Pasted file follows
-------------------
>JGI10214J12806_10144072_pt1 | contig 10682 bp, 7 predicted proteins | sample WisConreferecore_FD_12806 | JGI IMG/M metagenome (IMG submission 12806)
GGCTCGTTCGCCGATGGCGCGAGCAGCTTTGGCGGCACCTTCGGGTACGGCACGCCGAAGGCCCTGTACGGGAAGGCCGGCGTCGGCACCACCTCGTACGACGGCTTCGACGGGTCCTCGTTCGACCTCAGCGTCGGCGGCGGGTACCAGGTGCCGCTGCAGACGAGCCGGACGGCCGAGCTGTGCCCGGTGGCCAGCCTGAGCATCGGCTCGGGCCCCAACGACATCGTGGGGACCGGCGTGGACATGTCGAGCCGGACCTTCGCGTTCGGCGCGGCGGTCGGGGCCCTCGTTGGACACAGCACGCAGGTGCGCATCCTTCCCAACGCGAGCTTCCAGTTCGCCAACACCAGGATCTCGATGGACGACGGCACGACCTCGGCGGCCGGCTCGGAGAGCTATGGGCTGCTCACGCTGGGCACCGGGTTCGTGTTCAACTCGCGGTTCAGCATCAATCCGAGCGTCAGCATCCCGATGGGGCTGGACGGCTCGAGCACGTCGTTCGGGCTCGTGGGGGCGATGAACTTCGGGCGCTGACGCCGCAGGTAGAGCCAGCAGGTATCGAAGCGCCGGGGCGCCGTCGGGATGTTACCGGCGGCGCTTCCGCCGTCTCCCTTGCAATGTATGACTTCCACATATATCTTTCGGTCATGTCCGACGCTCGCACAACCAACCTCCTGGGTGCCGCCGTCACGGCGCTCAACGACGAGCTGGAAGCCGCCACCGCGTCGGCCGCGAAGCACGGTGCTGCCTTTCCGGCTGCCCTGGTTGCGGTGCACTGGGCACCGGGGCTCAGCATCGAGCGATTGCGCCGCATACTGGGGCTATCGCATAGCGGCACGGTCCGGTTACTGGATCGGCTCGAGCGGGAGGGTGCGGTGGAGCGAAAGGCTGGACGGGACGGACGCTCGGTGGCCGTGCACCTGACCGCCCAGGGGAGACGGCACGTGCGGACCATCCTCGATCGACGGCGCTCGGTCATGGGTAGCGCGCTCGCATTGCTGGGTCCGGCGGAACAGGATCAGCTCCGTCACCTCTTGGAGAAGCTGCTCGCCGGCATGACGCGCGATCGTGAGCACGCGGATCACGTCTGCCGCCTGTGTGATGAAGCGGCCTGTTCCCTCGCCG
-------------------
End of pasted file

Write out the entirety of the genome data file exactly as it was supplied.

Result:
>JGI10214J12806_10144072_pt1 | contig 10682 bp, 7 predicted proteins | sample WisConreferecore_FD_12806 | JGI IMG/M metagenome (IMG submission 12806)
GGCTCGTTCGCCGATGGCGCGAGCAGCTTTGGCGGCACCTTCGGGTACGGCACGCCGAAGGCCCTGTACGGGAAGGCCGGCGTCGGCACCACCTCGTACGACGGCTTCGACGGGTCCTCGTTCGACCTCAGCGTCGGCGGCGGGTACCAGGTGCCGCTGCAGACGAGCCGGACGGCCGAGCTGTGCCCGGTGGCCAGCCTGAGCATCGGCTCGGGCCCCAACGACATCGTGGGGACCGGCGTGGACATGTCGAGCCGGACCTTCGCGTTCGGCGCGGCGGTCGGGGCCCTCGTTGGACACAGCACGCAGGTGCGCATCCTTCCCAACGCGAGCTTCCAGTTCGCCAACACCAGGATCTCGATGGACGACGGCACGACCTCGGCGGCCGGCTCGGAGAGCTATGGGCTGCTCACGCTGGGCACCGGGTTCGTGTTCAACTCGCGGTTCAGCATCAATCCGAGCGTCAGCATCCCGATGGGGCTGGACGGCTCGAGCACGTCGTTCGGGCTCGTGGGGGCGATGAACTTCGGGCGCTGACGCCGCAGGTAGAGCCAGCAGGTATCGAAGCGCCGGGGCGCCGTCGGGATGTTACCGGCGGCGCTTCCGCCGTCTCCCTTGCAATGTATGACTTCCACATATATCTTTCGGTCATGTCCGACGCTCGCACAACCAACCTCCTGGGTGCCGCCGTCACGGCGCTCAACGACGAGCTGGAAGCCGCCACCGCGTCGGCCGCGAAGCACGGTGCTGCCTTTCCGGCTGCCCTGGTTGCGGTGCACTGGGCACCGGGGCTCAGCATCGAGCGATTGCGCCGCATACTGGGGCTATCGCATAGCGGCACGGTCCGGTTACTGGATCGGCTCGAGCGGGAGGGTGCGGTGGAGCGAAAGGCTGGACGGGACGGACGCTCGGTGGCCGTGCACCTGACCGCCCAGGGGAGACGGCACGTGCGGACCATCCTCGATCGACGGCGCTCGGTCATGGGTAGCGCGCTCGCATTGCTGGGTCCGGCGGAACAGGATCAGCTCCGTCACCTCTTGGAGAAGCTGCTCGCCGGCATGACGCGCGATCGTGAGCACGCGGATCACGTCTGCCGCCTGTGTGATGAAGCGGCCTGTTCCCTCGCCG